After playing 62 minutes in a narrow defeat to the Brazilians, Corona started the final two group games. The first game was a 3-3 draw against Portugal, which was followed by a game against Belgium, where victory would have assured Mexico of a place in the third place play-off. Corona put in a man-of-the-match performance, setting up their only goal which looked to have secured their place in the play-off. However a late equaliser in injury time brought their Toulon defence to an early end.
Despite their elimination, the tournament had helped the team acclimatise to European conditions ahead of their participation in the FIFA U20 World Cup, which took place just a few weeks later in Turkey.
However, despite Corona starting all four of Mexico’s games, the World Cup campaign was to end in disappointment as Spain turned around a one-goal deficit to eliminate them in the last sixteen.
Corona had entered the competition on a high following his recognition at Toulon, but that could not mask his disappointment at their early exit.
“The award at Toulon was a bit of a surprise, but very good news for me,” he points out.
“I really appreciated it, and it was a really good incentive for me to get to the World Cup in the best shape possible.
“Looking back, the Toulon Festival was a great experience and really good preparation for the tournament. Unfortunately, we were not so good at the World Cup, because of the mistakes we made.”
Corona pictured with his award at Toulon last year
Following a summer which had seen domestic success and personal recognition tempered by disappointment on the international stage, Corona’s performances had seen his name being linked with a potential move to Europe.
This in itself was a major development, because historically very few Mexican players have made the decision to migrate to Europe early in their career. During the previous summer only one member of Mexico’s tournament-winning Toulon squad, which also included members of the nation’s gold medal-winning Olympic team, signed for a European side: Javier Aquino at Villarreal (although Diego Reyes and Héctor Miguel Herrera both subsequently signed for FC Porto the following year).
On August 22nd 2013, it was announced that Jesús Manuel Corona had signed for FC Twente on a four-year contract, becoming the only Mexican player to feature in the Dutch Eredivisie in 2013/14. Like Aquino in 2012, he was also the only member of Mexico’s Toulon squad to migrate to Europe in the following transfer window.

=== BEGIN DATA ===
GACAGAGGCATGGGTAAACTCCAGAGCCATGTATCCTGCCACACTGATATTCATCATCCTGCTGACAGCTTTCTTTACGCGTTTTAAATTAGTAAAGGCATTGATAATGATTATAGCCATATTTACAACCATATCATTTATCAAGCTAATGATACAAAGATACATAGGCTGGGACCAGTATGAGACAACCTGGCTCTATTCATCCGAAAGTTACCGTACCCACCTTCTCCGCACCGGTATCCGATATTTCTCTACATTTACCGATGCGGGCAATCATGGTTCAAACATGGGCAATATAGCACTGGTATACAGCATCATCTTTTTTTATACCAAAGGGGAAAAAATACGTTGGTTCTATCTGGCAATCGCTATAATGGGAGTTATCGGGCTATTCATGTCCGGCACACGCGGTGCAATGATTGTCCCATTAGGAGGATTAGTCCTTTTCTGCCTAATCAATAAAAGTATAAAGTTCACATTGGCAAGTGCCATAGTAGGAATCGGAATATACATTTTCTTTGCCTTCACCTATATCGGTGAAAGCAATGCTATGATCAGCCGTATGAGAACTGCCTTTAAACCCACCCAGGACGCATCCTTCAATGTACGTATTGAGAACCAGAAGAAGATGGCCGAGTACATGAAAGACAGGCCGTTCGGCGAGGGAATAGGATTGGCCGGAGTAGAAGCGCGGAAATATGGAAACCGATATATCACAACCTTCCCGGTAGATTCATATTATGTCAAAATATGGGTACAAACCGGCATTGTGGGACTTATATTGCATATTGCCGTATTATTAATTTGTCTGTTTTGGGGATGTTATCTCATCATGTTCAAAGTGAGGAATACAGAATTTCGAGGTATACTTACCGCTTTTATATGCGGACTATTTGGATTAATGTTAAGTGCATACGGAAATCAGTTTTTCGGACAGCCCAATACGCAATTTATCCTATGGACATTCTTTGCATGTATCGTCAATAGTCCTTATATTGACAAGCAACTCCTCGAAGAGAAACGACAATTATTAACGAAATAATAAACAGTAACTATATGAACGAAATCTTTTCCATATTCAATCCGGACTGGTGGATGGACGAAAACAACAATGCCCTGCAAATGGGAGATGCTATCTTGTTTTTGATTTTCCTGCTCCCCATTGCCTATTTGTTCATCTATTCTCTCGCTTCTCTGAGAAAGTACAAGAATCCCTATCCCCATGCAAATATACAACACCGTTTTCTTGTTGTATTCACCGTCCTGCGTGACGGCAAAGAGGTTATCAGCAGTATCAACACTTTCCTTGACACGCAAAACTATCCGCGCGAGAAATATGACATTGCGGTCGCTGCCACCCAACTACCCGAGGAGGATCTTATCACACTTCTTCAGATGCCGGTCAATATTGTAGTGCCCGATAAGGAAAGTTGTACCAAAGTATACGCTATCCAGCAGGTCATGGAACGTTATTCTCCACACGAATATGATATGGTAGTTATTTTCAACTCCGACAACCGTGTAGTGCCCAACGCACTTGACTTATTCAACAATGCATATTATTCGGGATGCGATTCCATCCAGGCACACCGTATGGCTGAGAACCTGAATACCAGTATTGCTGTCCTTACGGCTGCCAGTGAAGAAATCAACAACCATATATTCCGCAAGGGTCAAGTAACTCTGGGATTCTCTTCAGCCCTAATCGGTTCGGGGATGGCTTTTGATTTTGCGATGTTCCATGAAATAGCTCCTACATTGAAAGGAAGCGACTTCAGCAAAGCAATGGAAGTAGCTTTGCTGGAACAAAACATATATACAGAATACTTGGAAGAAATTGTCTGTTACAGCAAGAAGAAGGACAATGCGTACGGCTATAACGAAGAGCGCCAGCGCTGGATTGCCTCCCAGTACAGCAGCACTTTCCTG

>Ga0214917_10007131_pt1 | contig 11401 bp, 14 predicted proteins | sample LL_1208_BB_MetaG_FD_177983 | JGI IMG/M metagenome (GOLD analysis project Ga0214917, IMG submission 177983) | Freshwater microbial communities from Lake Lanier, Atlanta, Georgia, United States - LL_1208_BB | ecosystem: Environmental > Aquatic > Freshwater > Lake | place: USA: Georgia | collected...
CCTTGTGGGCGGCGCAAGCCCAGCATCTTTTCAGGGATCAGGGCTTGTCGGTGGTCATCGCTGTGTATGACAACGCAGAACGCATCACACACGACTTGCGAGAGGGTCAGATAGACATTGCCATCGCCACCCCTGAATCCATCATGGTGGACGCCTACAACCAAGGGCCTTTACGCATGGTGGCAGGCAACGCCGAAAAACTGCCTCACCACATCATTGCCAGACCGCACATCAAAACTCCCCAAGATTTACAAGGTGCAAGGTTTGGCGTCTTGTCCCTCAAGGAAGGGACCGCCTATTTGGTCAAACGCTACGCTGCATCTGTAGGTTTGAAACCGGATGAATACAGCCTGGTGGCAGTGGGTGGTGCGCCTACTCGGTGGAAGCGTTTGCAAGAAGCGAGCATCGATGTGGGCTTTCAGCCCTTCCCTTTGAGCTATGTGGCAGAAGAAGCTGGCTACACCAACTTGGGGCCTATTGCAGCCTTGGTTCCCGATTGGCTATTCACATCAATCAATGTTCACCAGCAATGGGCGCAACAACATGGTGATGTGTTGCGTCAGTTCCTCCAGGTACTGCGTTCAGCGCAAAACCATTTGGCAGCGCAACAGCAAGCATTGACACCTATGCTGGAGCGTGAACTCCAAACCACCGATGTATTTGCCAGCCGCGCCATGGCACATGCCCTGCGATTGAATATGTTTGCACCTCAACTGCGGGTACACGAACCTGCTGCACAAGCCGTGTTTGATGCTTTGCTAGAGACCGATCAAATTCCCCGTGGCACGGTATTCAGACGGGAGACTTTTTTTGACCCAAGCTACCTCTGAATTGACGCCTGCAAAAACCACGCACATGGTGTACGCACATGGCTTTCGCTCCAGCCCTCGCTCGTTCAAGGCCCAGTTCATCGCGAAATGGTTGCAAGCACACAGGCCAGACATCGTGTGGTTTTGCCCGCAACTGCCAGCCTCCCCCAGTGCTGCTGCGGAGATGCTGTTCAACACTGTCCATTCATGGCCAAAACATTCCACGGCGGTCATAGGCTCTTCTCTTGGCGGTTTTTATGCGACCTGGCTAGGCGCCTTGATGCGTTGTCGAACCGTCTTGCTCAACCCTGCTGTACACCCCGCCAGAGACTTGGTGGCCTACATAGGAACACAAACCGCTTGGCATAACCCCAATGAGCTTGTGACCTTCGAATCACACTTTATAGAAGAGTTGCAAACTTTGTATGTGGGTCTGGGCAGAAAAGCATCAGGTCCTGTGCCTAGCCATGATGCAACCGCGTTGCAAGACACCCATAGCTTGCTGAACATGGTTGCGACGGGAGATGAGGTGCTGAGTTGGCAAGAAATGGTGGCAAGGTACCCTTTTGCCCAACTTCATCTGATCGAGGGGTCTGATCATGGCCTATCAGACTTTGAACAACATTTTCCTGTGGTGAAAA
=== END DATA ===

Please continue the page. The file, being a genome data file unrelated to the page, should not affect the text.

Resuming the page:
His first season in Europe has seen him make just 16 first team appearances so far, mainly from the bench, but he did manage to score on his league debut against FC Groningen in September.
Despite that, the twenty-one year old is enjoying Dutch football and acknowledges that his performances at Toulon in the summer may have played a small part in helping him secure his move.
“It can be hard living in a new country, but I have to look forward and fight to achieve my goals,” stresses Corona.
“Little by little I am getting used to it, thanks to my colleagues and family. I'm also taking lessons to learn the language and I'm adapting to the Dutch football system. But I do feel relaxed and happy in this country.
“I think my performances in Toulon helped a lot (with the move), even though I was not able to give it 100%.
“My performances with Monterrey, especially during the FIFA Club World Championship and the preparation for the Under-20 World Cup in Puebla also helped me to secure my transfer to the Netherlands.”
Corona admits that one day he hopes to go on and represent Mexico at full senior level, but first he knows that he needs to achieve good results for Twente.
He also thinks that this year’s U20 Mexico group taking part at Toulon can improve on their performance from last year.
“All the Mexican national teams are progressing and expectations are growing,” he says.
“I hope they can improve on our previous performances.”
The 2014 Toulon Festival will begin on Wednesday 21st May and over 12 days will feature ten U20 national teams competing for the title: Mexico, France, England, Portugal, Brazil, Colombia, Chile, China, South Korea and Qatar.
The seventh recipient of the John Haynes Trophy will be named immediately after the Final, which is taking place in Avignon on Sunday 1st June.
For further information on Toulon 2014 please contact firstname.lastname@example.org.